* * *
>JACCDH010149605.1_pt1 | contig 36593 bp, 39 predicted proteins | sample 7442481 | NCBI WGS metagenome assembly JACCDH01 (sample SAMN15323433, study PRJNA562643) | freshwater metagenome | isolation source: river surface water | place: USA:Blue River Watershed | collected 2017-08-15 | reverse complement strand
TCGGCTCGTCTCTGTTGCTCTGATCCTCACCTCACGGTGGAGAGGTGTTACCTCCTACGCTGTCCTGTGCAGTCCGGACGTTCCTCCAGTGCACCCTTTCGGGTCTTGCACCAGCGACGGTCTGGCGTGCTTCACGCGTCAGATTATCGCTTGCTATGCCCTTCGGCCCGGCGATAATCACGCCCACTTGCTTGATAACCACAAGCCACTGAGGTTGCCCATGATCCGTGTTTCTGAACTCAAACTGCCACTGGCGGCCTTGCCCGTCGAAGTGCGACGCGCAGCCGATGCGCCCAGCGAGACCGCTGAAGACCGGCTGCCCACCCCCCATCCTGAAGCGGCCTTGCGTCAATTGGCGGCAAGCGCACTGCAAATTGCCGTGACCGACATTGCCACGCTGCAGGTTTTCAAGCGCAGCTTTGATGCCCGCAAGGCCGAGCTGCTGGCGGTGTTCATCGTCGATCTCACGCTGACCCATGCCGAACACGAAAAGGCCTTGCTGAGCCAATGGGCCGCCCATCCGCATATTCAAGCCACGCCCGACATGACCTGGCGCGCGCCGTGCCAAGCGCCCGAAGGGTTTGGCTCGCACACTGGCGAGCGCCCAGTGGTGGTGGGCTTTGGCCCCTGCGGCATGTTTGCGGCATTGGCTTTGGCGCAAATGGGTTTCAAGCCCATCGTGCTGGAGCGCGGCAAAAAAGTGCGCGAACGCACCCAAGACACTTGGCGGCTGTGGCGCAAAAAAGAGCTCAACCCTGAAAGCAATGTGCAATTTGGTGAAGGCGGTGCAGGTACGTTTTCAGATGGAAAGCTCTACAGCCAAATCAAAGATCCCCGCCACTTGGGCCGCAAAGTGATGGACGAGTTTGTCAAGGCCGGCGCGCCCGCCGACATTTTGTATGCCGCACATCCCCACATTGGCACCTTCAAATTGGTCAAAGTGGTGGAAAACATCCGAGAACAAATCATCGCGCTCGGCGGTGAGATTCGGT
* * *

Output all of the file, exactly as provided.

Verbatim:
>JACCDH010149605.1_pt1 | contig 36593 bp, 39 predicted proteins | sample 7442481 | NCBI WGS metagenome assembly JACCDH01 (sample SAMN15323433, study PRJNA562643) | freshwater metagenome | isolation source: river surface water | place: USA:Blue River Watershed | collected 2017-08-15 | reverse complement strand
TCGGCTCGTCTCTGTTGCTCTGATCCTCACCTCACGGTGGAGAGGTGTTACCTCCTACGCTGTCCTGTGCAGTCCGGACGTTCCTCCAGTGCACCCTTTCGGGTCTTGCACCAGCGACGGTCTGGCGTGCTTCACGCGTCAGATTATCGCTTGCTATGCCCTTCGGCCCGGCGATAATCACGCCCACTTGCTTGATAACCACAAGCCACTGAGGTTGCCCATGATCCGTGTTTCTGAACTCAAACTGCCACTGGCGGCCTTGCCCGTCGAAGTGCGACGCGCAGCCGATGCGCCCAGCGAGACCGCTGAAGACCGGCTGCCCACCCCCCATCCTGAAGCGGCCTTGCGTCAATTGGCGGCAAGCGCACTGCAAATTGCCGTGACCGACATTGCCACGCTGCAGGTTTTCAAGCGCAGCTTTGATGCCCGCAAGGCCGAGCTGCTGGCGGTGTTCATCGTCGATCTCACGCTGACCCATGCCGAACACGAAAAGGCCTTGCTGAGCCAATGGGCCGCCCATCCGCATATTCAAGCCACGCCCGACATGACCTGGCGCGCGCCGTGCCAAGCGCCCGAAGGGTTTGGCTCGCACACTGGCGAGCGCCCAGTGGTGGTGGGCTTTGGCCCCTGCGGCATGTTTGCGGCATTGGCTTTGGCGCAAATGGGTTTCAAGCCCATCGTGCTGGAGCGCGGCAAAAAAGTGCGCGAACGCACCCAAGACACTTGGCGGCTGTGGCGCAAAAAAGAGCTCAACCCTGAAAGCAATGTGCAATTTGGTGAAGGCGGTGCAGGTACGTTTTCAGATGGAAAGCTCTACAGCCAAATCAAAGATCCCCGCCACTTGGGCCGCAAAGTGATGGACGAGTTTGTCAAGGCCGGCGCGCCCGCCGACATTTTGTATGCCGCACATCCCCACATTGGCACCTTCAAATTGGTCAAAGTGGTGGAAAACATCCGAGAACAAATCATCGCGCTCGGCGGTGAGATTCGGT